I first began to understand this interplay when I was admiring elaborately crocheted doilies that four widowed women had spread around me on the floor. As we chatted about different crocheting techniques, one of the women interrupted the conversation saying, “we would lose our minds if we [couldn’t] work handicraft. It takes your mind off things.” Her mother-in-law picked up the thread, “If we couldn’t do handicraft and the work outside in the yard, we would lose our minds. I lost all my sons and my husband. The mortal remains of only one son were found.” She started to cry and repeated sobbingly, “I buried just one of my sons. The others are still missing.” While handicraft was a relaxation technique that helped the women not “to lose one’s mind,” it was also a reminder of losses and hardships. As women reflected upon why they engaged in such activities in the first place, memories surfaced of their family members who had been killed and, related to this, thoughts about their own social status as widows and bereaved mothers.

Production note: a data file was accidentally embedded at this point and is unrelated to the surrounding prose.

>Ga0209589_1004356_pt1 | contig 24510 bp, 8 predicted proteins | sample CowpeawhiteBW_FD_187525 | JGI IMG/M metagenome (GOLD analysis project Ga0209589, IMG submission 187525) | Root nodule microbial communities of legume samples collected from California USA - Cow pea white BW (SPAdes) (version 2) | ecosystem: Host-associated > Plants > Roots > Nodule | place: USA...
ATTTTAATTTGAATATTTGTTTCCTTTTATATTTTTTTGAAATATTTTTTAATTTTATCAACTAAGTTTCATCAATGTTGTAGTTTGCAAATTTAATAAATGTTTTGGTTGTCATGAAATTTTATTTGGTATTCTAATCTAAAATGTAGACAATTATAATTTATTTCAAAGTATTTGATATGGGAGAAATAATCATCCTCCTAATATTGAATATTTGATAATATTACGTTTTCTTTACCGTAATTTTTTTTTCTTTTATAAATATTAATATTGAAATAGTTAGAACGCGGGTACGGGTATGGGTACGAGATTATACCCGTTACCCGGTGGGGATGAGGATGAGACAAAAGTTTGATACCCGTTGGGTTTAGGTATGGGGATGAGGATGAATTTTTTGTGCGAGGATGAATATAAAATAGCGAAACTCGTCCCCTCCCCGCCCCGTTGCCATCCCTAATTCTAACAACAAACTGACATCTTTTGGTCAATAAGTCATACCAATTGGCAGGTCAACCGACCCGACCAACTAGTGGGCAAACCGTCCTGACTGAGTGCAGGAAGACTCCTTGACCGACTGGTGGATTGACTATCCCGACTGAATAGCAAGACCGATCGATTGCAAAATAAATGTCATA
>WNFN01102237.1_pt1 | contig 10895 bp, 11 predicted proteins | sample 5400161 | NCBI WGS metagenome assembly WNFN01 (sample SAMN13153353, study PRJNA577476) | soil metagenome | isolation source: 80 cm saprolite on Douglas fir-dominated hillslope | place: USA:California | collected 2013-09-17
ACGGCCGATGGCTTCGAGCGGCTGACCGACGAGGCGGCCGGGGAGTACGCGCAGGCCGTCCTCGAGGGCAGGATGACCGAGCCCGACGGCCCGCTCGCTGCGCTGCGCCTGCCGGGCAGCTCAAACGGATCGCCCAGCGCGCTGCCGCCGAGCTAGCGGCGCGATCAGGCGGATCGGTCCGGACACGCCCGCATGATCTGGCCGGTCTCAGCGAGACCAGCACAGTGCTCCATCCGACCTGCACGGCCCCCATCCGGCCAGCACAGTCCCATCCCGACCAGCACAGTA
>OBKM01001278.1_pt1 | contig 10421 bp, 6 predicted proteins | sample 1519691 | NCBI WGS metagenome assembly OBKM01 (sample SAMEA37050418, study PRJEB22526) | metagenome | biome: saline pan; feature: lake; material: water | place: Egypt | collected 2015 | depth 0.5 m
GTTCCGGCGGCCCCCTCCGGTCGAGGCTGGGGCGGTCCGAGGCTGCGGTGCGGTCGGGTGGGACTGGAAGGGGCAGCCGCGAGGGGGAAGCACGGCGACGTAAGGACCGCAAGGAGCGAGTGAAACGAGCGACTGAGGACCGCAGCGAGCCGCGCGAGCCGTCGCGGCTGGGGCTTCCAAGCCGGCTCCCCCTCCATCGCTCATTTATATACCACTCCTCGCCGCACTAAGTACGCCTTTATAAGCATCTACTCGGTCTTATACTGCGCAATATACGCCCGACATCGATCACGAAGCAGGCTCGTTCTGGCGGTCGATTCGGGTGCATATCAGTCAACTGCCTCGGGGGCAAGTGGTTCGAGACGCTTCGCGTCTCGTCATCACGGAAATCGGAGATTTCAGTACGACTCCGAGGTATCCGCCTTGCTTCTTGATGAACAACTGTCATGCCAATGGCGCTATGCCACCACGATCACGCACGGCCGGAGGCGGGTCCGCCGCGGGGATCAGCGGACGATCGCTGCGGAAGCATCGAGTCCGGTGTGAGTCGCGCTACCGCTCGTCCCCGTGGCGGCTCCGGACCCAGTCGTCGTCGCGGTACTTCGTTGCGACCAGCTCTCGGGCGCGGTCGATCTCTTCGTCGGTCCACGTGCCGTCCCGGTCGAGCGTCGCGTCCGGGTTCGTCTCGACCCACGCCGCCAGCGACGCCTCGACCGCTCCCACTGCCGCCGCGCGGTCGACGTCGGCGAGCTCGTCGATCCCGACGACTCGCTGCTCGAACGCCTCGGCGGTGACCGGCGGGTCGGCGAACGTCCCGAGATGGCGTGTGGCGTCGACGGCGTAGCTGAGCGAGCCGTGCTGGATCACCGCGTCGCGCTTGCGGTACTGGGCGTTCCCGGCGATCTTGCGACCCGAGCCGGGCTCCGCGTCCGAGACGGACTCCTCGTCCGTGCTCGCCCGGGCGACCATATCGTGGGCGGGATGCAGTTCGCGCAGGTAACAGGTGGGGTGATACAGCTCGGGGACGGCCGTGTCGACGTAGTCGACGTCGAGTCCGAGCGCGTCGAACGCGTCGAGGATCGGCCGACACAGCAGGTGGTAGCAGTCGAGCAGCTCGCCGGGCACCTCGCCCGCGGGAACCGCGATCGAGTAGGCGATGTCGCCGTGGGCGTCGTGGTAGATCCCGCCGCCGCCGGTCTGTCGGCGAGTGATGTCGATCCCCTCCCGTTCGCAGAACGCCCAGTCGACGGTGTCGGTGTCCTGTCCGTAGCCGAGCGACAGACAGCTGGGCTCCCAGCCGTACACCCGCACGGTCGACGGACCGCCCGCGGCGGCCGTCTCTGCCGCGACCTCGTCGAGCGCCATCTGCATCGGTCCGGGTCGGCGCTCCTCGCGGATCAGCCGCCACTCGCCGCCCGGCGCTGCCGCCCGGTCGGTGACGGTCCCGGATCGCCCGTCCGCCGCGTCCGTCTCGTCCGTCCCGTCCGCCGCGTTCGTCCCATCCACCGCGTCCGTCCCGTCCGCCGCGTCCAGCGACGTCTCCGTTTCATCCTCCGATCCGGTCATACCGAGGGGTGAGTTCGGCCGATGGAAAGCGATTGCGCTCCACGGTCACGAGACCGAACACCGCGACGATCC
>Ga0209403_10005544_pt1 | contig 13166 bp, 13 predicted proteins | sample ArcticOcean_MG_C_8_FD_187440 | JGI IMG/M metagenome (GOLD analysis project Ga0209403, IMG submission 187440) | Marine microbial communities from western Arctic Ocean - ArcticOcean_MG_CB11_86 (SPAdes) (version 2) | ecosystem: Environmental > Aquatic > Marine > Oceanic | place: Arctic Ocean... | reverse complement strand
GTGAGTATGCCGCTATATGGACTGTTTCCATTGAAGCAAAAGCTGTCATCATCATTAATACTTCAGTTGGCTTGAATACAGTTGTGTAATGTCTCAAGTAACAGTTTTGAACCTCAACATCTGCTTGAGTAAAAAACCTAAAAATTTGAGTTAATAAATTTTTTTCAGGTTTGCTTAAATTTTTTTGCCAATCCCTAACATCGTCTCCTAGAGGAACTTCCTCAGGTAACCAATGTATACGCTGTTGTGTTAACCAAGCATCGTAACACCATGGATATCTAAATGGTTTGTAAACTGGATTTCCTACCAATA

As symptoms were never quite subdued, women sought additional means to control them. Long-lasting pains led them to combine and negotiate elements from diverse medical specialists and traditions. The first ports of call were usually the public or private clinics of general practitioners where they hoped to receive painkillers and “calming pills” for their pains brought about by nervoz [nervousness] and mërzitna [worries]. As Lorida prepared for the anniversary of her husband’s death, she felt such sadness and uncontrollable nervousness that she had gone to visit one of the village doctors to get an injection to calm her down. With despair in her voice she told me, “Nothing, nothing, nothing works for me! I try to get my nervousness out of my body by crying. But nothing helps until I go to the doctor and receive some drops in the water or an injection.” To receive more specific diagnoses and, thereby, a very different frame of reference that allowed for the dispensation of stronger medications, women sought out other specialists ranging from cardiologists and oncologists to neurologists and psychiatrists and visited laboratories to request blood tests and x-rays.